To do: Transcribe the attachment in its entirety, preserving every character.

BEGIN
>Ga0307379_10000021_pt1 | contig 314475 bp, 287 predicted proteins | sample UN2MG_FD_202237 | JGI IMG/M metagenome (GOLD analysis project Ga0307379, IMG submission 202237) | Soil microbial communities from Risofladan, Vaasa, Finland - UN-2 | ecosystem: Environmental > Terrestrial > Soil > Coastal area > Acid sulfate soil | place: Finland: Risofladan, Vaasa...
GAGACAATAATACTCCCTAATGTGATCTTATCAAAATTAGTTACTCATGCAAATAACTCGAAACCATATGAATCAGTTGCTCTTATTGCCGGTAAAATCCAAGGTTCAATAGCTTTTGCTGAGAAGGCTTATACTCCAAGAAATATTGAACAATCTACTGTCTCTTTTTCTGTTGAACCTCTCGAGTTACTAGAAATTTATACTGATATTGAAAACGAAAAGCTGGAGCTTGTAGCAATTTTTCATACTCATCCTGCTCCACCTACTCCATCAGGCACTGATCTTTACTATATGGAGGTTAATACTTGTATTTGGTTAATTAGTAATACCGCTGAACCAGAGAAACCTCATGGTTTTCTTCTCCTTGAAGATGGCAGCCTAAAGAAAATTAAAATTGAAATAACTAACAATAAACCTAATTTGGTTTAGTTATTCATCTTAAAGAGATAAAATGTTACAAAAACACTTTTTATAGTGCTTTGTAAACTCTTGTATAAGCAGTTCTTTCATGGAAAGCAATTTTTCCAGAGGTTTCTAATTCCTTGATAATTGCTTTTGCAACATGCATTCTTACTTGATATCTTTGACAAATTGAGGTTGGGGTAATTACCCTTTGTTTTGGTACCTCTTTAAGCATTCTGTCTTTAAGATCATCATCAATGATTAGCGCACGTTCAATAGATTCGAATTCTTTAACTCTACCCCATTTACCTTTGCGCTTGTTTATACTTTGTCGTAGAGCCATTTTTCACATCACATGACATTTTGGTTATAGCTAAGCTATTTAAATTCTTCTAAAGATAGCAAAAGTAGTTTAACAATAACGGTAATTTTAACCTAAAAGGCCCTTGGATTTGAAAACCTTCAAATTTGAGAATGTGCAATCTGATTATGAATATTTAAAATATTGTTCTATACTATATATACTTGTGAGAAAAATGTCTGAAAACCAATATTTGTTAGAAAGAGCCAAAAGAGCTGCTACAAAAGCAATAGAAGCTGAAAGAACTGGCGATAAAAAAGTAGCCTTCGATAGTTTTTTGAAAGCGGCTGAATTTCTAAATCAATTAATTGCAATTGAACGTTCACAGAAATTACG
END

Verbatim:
>Ga0307379_10000021_pt1 | contig 314475 bp, 287 predicted proteins | sample UN2MG_FD_202237 | JGI IMG/M metagenome (GOLD analysis project Ga0307379, IMG submission 202237) | Soil microbial communities from Risofladan, Vaasa, Finland - UN-2 | ecosystem: Environmental > Terrestrial > Soil > Coastal area > Acid sulfate soil | place: Finland: Risofladan, Vaasa...
GAGACAATAATACTCCCTAATGTGATCTTATCAAAATTAGTTACTCATGCAAATAACTCGAAACCATATGAATCAGTTGCTCTTATTGCCGGTAAAATCCAAGGTTCAATAGCTTTTGCTGAGAAGGCTTATACTCCAAGAAATATTGAACAATCTACTGTCTCTTTTTCTGTTGAACCTCTCGAGTTACTAGAAATTTATACTGATATTGAAAACGAAAAGCTGGAGCTTGTAGCAATTTTTCATACTCATCCTGCTCCACCTACTCCATCAGGCACTGATCTTTACTATATGGAGGTTAATACTTGTATTTGGTTAATTAGTAATACCGCTGAACCAGAGAAACCTCATGGTTTTCTTCTCCTTGAAGATGGCAGCCTAAAGAAAATTAAAATTGAAATAACTAACAATAAACCTAATTTGGTTTAGTTATTCATCTTAAAGAGATAAAATGTTACAAAAACACTTTTTATAGTGCTTTGTAAACTCTTGTATAAGCAGTTCTTTCATGGAAAGCAATTTTTCCAGAGGTTTCTAATTCCTTGATAATTGCTTTTGCAACATGCATTCTTACTTGATATCTTTGACAAATTGAGGTTGGGGTAATTACCCTTTGTTTTGGTACCTCTTTAAGCATTCTGTCTTTAAGATCATCATCAATGATTAGCGCACGTTCAATAGATTCGAATTCTTTAACTCTACCCCATTTACCTTTGCGCTTGTTTATACTTTGTCGTAGAGCCATTTTTCACATCACATGACATTTTGGTTATAGCTAAGCTATTTAAATTCTTCTAAAGATAGCAAAAGTAGTTTAACAATAACGGTAATTTTAACCTAAAAGGCCCTTGGATTTGAAAACCTTCAAATTTGAGAATGTGCAATCTGATTATGAATATTTAAAATATTGTTCTATACTATATATACTTGTGAGAAAAATGTCTGAAAACCAATATTTGTTAGAAAGAGCCAAAAGAGCTGCTACAAAAGCAATAGAAGCTGAAAGAACTGGCGATAAAAAAGTAGCCTTCGATAGTTTTTTGAAAGCGGCTGAATTTCTAAATCAATTAATTGCAATTGAACGTTCACAGAAATTACG